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Leila Aboulela

The Translator

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The New York Times Notable Book. “Aboulela’s lovely, brief story encompasses worlds of melancholy and gulfs between cultures” (Kirkus Reviews, starred review).
American readers were introduced to the award-winning Sudanese author Leila Aboulela with Minaret, a delicate tale of a privileged young African Muslim woman adjusting to her new life as a maid in London. Now, for the first time in North America, we step back to her extraordinarily assured debut about a widowed Muslim mother living in Aberdeen who falls in love with a Scottish secular academic.
Sammar is a Sudanese widow working as an Arabic translator at a Scottish university. Since the sudden death of her husband, her young son has gone to live with family in Khartoum, leaving Sammar alone in cold, gray Aberdeen, grieving and isolated. But when she begins to translate for Rae, a Scottish Islamic scholar, the two develop a deep friendship that awakens in Sammar all the longing for life she has repressed. As Rae and Sammar fall in love, she knows they will have to address his lack of faith in all that Sammar holds sacred. An exquisitely crafted meditation on love, both human and divine, The Translator is ultimately the story of one woman’s courage to stay true to her beliefs, herself, and her newfound love.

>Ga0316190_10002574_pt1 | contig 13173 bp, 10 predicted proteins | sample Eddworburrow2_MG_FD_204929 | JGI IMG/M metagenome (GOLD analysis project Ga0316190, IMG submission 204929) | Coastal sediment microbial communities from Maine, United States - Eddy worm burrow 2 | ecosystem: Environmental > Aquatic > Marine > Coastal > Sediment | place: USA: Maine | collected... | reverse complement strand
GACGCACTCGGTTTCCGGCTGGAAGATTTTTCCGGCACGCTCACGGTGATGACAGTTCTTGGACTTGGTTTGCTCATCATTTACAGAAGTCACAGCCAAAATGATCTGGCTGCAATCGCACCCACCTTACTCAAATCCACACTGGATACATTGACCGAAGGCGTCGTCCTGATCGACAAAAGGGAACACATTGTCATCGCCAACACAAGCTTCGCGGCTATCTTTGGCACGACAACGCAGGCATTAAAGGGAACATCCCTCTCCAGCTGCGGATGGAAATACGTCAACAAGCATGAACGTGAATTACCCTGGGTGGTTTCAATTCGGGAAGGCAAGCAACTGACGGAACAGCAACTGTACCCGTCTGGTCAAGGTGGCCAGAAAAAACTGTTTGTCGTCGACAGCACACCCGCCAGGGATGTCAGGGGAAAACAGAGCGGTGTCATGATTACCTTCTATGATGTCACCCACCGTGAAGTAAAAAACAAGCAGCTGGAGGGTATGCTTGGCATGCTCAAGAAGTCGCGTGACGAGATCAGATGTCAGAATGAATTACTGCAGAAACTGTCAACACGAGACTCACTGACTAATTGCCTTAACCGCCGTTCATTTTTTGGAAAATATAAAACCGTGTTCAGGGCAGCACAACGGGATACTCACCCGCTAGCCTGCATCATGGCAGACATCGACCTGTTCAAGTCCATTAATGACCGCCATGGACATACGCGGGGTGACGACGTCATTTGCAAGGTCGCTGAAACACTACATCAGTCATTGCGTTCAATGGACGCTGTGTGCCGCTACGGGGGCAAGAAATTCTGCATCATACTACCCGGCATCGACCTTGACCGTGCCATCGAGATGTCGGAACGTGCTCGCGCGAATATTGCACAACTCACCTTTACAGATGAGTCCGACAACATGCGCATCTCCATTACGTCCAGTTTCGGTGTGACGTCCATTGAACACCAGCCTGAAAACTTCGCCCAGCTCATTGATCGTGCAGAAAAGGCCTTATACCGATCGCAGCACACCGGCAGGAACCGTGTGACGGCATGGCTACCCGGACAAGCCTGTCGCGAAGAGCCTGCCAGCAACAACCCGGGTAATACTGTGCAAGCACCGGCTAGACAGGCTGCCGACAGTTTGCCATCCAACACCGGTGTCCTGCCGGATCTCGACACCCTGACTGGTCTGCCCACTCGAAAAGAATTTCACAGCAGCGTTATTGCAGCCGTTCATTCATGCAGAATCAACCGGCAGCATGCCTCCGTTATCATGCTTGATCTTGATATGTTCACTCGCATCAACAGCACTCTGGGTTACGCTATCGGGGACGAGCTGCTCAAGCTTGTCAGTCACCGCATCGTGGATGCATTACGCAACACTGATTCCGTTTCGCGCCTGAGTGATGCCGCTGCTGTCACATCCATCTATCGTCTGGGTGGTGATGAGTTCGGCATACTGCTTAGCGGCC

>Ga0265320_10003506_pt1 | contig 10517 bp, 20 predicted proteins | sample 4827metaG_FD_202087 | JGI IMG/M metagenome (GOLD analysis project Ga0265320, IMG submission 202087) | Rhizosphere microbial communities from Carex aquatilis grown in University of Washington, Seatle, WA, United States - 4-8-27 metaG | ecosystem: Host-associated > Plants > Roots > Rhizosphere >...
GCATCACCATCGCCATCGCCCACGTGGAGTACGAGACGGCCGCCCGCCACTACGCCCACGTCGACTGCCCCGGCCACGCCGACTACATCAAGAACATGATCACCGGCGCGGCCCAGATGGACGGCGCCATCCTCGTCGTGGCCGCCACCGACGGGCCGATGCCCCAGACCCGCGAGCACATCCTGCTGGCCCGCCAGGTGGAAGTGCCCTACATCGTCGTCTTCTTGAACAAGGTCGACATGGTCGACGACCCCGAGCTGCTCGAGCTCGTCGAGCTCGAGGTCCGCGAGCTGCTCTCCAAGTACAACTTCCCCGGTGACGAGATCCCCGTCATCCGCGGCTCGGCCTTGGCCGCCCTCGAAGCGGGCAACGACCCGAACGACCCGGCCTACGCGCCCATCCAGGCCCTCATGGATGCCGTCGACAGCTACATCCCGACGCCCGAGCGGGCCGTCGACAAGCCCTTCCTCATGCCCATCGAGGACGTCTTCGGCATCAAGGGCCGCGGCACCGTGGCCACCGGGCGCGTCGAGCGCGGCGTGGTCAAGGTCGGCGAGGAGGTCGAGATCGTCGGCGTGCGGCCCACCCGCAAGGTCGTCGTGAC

“A story of love and faith all the more moving for the restraint with which it is written.” —J. M. Coetzee
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218 printed pages
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    b2780788114has quoted5 months ago
    ‘Because no one will take him seriously after that. What would he be? Another ex-hippy gone off to join some weird cult. Worse than a weird cult, the religion of terrorists and fanatics. That’s how it would be seen. He’s got enough critics as it is: those who think he is too liberal, those who would even accuse him of being a traitor just by telling the truth about another culture.’

    ‘A traitor to what?’

    ‘To the West. You know, the idea that West is best.’
    b2780788114has quoted5 months ago
    Sammar did not like the word orientalist. Orientalists were bad people who distorted the image of the Arabs and Islam. Something from school history or literature, she could not remember. Maybe modern orientalists were different
    b2780788114has quoted5 months ago
    ‘Rae is different,’ Sammar said. Her voice made it sound like a question.

    ‘In what way?’

    ‘He’s sort of familiar, like people from back home.’

    ‘He’s an orientalist. It’s an occupational hazard.’

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